Our hapé tsunu is darker than most blends and both the flavor and feel are very distinct from other types of hapé, mostly because of its higher ash content. Made by the Katukina tribe, it has a wonderful and subtle effect that brings instant calm to the most prominent distractions pressing on the mind. Ash from the Tsunu tree contains an alkaloid known as Perenine, which is a powerful anti-inflammatory substance and can assist in combating migraine, rhinitis, poor digestion, constipation, influenza, sinusitis, and fever.
The first few moments have a sharp, lifting sensation that can cause the eyes to water but soon smooths into a subtle calm state of being. This blend is wonderful for general shamanic use, especially at times when calmness and concentration are needed and brings a deep meditative feel. Great for aligning the chakras and unlocking blocked energies.
What is Hapé?
Hapé is the preparation of powdered medicinal herbs which is administered through the nose as a snuff. The effects are experienced promptly and intensely and it elicits feelings of alertness and elevation. Hapé is typically made with mapacho (Aztec tobacco, which contains 9 times the nicotine of common tobacco) as a base, and other plant medicines mixed in for various effects.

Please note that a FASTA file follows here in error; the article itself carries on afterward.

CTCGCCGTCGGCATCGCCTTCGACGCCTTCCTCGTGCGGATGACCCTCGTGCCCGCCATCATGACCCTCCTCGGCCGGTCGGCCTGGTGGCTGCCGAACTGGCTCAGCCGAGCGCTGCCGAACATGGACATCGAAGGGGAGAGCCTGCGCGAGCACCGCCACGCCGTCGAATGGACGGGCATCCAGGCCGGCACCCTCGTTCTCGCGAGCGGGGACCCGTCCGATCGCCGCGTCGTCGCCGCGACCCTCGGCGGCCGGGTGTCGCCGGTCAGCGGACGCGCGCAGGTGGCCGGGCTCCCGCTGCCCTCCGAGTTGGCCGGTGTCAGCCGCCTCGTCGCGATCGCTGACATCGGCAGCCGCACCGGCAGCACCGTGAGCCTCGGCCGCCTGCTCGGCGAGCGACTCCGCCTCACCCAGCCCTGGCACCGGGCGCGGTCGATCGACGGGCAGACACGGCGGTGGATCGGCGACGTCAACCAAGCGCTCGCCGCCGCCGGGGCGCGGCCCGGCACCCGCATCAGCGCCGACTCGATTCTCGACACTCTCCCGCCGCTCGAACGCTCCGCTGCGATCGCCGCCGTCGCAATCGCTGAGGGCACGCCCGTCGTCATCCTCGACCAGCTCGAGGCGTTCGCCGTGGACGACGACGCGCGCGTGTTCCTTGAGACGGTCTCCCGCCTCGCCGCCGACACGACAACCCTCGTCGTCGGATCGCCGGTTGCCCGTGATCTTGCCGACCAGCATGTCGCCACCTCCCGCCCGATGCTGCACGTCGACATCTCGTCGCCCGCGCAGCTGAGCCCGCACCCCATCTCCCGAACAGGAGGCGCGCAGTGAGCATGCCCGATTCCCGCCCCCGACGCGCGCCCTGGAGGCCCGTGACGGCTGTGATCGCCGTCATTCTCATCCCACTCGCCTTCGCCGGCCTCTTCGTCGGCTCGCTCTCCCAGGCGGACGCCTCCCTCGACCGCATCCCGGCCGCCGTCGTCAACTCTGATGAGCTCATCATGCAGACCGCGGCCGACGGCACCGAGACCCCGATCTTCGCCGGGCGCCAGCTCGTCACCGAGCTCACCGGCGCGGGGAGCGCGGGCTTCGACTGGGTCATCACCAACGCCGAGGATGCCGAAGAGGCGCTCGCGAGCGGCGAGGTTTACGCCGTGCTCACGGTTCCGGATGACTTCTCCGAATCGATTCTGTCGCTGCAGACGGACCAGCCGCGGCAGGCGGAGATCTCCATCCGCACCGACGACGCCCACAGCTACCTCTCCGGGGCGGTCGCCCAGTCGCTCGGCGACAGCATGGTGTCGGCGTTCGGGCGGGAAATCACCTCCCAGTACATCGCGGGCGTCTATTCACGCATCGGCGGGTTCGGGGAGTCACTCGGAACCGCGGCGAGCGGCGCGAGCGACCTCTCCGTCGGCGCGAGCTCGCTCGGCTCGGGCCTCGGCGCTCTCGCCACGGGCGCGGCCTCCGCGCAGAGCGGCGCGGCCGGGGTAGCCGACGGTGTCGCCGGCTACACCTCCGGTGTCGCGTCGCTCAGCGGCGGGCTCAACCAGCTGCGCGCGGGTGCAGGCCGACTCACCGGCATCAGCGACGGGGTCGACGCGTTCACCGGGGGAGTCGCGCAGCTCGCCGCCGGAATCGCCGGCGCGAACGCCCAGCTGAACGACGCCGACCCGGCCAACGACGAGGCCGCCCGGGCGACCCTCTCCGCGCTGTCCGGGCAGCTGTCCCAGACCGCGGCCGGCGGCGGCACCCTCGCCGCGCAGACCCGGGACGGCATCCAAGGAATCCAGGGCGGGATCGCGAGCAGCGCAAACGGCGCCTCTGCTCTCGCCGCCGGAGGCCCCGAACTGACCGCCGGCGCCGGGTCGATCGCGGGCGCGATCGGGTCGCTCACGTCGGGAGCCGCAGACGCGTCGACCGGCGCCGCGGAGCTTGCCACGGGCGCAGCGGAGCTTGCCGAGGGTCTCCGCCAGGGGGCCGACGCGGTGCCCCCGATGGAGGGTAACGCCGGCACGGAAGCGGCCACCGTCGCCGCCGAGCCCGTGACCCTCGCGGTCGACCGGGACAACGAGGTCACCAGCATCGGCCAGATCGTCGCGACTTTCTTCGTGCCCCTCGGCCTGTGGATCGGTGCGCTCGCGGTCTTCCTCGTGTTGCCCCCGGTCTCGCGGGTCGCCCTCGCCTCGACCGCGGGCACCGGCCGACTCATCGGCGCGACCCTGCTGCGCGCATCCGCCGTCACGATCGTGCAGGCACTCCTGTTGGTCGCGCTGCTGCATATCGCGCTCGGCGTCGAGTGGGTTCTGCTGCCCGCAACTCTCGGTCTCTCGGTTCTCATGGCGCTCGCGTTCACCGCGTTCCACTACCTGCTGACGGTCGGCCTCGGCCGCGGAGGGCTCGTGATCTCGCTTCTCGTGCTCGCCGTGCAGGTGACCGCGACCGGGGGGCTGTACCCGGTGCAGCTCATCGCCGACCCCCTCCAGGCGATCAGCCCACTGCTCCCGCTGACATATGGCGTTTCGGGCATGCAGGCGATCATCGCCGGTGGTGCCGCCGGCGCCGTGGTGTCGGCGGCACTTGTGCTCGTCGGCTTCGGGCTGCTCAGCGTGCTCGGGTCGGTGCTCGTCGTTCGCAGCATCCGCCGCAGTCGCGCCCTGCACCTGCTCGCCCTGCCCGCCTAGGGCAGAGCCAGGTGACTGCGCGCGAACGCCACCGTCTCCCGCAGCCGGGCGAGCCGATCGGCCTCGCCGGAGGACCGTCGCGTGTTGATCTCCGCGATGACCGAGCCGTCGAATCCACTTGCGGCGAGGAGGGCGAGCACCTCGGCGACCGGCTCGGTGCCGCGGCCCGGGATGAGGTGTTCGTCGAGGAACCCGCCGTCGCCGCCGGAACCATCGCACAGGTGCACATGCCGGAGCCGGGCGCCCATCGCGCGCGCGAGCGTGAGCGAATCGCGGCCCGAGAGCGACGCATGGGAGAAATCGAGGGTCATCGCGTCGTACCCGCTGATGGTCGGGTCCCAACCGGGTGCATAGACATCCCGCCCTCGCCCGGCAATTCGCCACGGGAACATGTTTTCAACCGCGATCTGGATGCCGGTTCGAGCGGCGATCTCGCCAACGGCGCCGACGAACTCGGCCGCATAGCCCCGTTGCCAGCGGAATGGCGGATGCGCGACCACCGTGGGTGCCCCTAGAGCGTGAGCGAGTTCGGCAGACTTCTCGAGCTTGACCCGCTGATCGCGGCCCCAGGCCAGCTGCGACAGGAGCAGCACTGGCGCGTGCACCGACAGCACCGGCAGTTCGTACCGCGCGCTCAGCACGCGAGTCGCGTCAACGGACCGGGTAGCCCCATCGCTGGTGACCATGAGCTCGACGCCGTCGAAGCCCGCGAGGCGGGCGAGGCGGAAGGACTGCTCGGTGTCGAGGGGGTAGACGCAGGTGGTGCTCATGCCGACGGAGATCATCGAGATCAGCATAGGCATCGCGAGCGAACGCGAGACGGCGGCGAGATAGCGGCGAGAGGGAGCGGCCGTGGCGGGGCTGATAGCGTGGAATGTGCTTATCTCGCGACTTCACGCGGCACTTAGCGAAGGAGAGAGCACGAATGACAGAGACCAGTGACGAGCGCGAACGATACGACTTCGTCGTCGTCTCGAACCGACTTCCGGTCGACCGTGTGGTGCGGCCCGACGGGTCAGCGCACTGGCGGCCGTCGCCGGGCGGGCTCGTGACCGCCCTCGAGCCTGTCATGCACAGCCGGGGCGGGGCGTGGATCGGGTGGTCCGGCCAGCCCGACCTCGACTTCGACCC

This ancient practice of consuming powdered plant medicines through the nose dates back from the pre-Columbian days and was first observed among the indigenous tribes of Brazil. To these tribes, hapé is a sacred shamanic snuff medicine with extensive healing and other powers. Other uses include inducing visions, increasing energy, and heightening the senses with the aromatic fragrance of the plants used in the blend.
Hapé is made from different medicinal plants for different purposes. Several tribes traditionally use hape, and they each produce their own specific Hapé blends. These tribes include but are not limited to the Katukina, Yawanawa, Kaxinawa, Nukini, Kuntanawa, Apurinã, Ashaninka, and Matses.
In 1577 doctor and botanist Francisco Hernández de Boncalo introduced the herbal snuff in Europe and the elites of that time often took snuff as a headache treatment. During the 18th century, inhaling snuff became fashionable among the European aristocracy.
Today, indigenous tribes in the Amazon basin continue to use hapé in all aspects of life, from formal rituals, to social gatherings, to simply tuning into Nature and welcoming the healing power of sacred plant medicines.
The ritual use of hapé was introduced to the West by traveling shamans through ayahuasca ceremonies, as well as by visitors who have spent time in the jungle with indigenous communities. Ritual hapé use is making its way around the world.